Athenaeum (Ecological Hosting) has full remote control over our servers, including remote console access (i.e. even if the server is effectively off the Internet for some reason, we still have access as if we were sat in front of the computer), the ability to power cycle servers and server resource usage monitoring capabilities.
Technical Overview & Diagram
Below is a basic network diagram showing how the data centre network is laid out. The explanations that follow should be read in conjunction with the diagram.
There are three separate Internet backbones running BGP (Border Gateway Protocol), which route all traffic coming in and out of network via the shortest possible path. BGP also allows complete redundancy, if one or two Internet backbone links goes down, the other(s) will continue to handle the traffic.
The three separate Internet connections then connect to two redundant Cisco 7200 series routers, which use HSRP (Hot Spare Router Protocol) allowing one to take over the other during a failure. From there, each one goes to separate trunked switches, which allows one to go down and the other will take over.
Two separate Cisco PIX firewalls operated by the data centre block all but needed ports and monitor each other, so if one goes down the other takes over. Out from the firewalls the traffic goes to another set of separate trunked switches, which can failover from one to the other if one fails.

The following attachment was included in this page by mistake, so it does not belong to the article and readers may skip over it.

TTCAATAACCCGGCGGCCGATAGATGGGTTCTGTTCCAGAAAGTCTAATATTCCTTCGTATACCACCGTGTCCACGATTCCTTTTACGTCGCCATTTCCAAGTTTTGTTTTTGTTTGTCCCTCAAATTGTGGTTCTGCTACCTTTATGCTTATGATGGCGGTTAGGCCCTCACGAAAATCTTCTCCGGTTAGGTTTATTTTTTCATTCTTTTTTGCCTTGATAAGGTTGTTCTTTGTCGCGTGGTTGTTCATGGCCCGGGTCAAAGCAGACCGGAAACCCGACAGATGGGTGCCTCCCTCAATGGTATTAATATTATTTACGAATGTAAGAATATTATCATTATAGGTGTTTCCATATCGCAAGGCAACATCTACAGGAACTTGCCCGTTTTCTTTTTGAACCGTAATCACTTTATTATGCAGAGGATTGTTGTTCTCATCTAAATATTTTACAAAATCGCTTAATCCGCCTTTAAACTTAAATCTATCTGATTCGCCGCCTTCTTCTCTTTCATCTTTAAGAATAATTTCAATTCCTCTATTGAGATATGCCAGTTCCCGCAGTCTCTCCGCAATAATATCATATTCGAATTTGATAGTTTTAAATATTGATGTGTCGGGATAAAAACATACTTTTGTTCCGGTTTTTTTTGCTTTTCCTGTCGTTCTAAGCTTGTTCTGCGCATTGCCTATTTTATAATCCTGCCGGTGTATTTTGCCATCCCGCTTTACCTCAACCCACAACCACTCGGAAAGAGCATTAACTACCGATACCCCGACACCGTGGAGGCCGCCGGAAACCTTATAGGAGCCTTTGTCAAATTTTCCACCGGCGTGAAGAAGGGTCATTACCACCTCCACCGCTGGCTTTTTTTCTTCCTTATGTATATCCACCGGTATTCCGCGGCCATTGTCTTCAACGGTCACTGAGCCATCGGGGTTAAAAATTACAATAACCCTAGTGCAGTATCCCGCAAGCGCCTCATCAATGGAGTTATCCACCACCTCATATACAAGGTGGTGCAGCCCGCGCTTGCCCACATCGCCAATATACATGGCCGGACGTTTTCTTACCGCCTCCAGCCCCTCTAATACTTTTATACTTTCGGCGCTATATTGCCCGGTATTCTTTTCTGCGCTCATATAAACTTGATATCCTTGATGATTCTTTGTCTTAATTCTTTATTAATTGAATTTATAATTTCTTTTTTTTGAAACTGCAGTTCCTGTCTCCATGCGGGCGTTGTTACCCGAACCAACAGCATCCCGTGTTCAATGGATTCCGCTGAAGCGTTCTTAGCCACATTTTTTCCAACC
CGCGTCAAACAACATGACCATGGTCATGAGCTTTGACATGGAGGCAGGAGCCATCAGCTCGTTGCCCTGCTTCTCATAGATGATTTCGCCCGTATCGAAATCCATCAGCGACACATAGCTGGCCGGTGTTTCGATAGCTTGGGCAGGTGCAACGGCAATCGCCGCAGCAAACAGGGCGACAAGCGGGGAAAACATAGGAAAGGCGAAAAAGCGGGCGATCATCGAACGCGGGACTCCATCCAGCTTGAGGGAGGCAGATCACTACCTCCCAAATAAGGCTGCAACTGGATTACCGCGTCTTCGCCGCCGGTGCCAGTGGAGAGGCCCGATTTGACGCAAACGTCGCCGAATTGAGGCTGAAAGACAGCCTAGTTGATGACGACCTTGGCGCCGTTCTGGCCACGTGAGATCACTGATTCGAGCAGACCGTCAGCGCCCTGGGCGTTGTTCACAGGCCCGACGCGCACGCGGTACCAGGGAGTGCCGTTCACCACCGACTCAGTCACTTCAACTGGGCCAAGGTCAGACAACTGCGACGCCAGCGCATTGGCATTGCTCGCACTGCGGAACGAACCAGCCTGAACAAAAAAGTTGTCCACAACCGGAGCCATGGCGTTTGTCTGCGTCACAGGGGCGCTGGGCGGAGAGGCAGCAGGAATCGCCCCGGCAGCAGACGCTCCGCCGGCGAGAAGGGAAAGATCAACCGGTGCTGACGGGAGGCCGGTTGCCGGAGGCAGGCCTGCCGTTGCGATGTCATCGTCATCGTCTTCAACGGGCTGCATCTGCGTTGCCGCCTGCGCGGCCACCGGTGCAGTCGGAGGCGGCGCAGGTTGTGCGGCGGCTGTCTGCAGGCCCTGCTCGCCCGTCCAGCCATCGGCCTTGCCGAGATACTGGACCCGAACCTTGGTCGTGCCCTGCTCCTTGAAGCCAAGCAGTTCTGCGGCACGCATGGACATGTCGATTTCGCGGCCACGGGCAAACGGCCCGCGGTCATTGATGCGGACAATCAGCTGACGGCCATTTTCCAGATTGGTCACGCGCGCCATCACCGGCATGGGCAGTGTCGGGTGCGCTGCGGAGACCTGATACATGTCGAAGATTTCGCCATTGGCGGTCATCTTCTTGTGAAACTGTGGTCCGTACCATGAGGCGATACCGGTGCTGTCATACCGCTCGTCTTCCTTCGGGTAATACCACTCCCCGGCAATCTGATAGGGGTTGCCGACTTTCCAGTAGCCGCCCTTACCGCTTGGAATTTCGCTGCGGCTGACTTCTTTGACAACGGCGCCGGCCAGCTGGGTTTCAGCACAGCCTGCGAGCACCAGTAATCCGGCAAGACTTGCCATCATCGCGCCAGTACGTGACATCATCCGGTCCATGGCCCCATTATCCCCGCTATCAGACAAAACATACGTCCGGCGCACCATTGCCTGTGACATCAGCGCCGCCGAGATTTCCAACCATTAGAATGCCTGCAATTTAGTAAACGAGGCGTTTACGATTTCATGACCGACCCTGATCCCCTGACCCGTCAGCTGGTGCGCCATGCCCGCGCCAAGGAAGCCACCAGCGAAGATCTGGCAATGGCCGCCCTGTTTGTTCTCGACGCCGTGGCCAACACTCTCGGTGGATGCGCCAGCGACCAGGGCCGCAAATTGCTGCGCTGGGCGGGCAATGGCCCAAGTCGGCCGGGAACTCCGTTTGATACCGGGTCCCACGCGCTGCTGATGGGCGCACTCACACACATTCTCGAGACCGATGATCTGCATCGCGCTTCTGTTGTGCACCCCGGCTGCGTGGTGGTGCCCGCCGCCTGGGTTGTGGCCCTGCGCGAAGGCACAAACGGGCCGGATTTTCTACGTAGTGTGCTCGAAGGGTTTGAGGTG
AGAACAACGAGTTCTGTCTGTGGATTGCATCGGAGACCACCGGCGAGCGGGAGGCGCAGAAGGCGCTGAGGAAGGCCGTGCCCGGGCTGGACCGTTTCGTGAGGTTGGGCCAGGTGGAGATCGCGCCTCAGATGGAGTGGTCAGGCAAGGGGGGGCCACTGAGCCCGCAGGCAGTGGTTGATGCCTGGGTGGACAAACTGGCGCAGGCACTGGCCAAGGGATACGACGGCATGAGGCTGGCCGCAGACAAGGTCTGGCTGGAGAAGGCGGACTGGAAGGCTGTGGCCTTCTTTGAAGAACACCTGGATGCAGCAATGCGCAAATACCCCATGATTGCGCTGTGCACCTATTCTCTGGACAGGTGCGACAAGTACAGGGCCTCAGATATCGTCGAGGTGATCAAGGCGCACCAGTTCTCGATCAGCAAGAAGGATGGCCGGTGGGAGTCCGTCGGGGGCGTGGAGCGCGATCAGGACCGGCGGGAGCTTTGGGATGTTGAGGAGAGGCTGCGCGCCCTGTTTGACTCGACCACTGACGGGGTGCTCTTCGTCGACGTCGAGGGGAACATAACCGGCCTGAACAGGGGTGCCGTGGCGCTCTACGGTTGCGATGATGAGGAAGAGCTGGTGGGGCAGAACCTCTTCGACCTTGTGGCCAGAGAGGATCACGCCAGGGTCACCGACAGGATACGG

At this point the servers connect to these switches as follows: Each server has two dual port NICs (network interface cards). NIC 1 Ethernet port 1 is teamed for failover with NIC 2 Ethernet port 1. And NIC 1 Ethernet port 2 is teamed for failover with NIC 2 Ethernet port 2. Then NIC 1 Ethernet port 1 and NIC 2 Ethernet port 2 are connected to Switch A-M, and NIC 1 Ethernet port 2 and NIC 2 Ethernet port 1 are connected to Switch B-M. Each of these two port separate NIC card teams are then teamed together for complete redundancy.
All servers are clustered together and each server has two separate SAN HBA (host bus adapter) cards that give the server redundant conductivity to the SAN. The SAN is a high-speed sub-network of shared storage devices. These storage devices are machines that contain nothing but RAID hard disks for storing data. The SAN’s architecture works in a way that makes all storage devices available to all of the clustered servers. Because the data does not reside directly on any of the clustered servers, any server can go down and the other servers in the cluster will take over and balance the load.
In addition to the server disaster recovery snapshots, overnight processes backup the data on each server to a remote location over secured channels and onto encrypted storage.
Important note: clients are responsible for their data and should keep full copies of their web sites and any associated data (e.g. databases), safe on their own systems. The backups referred to here are intended for our own disaster recovery only, though on request we can sometimes restore data for clients from these backups (we store up to 60 days worth of backups) and we would just charge for our time to do this at our published level 2 support consultancy rates.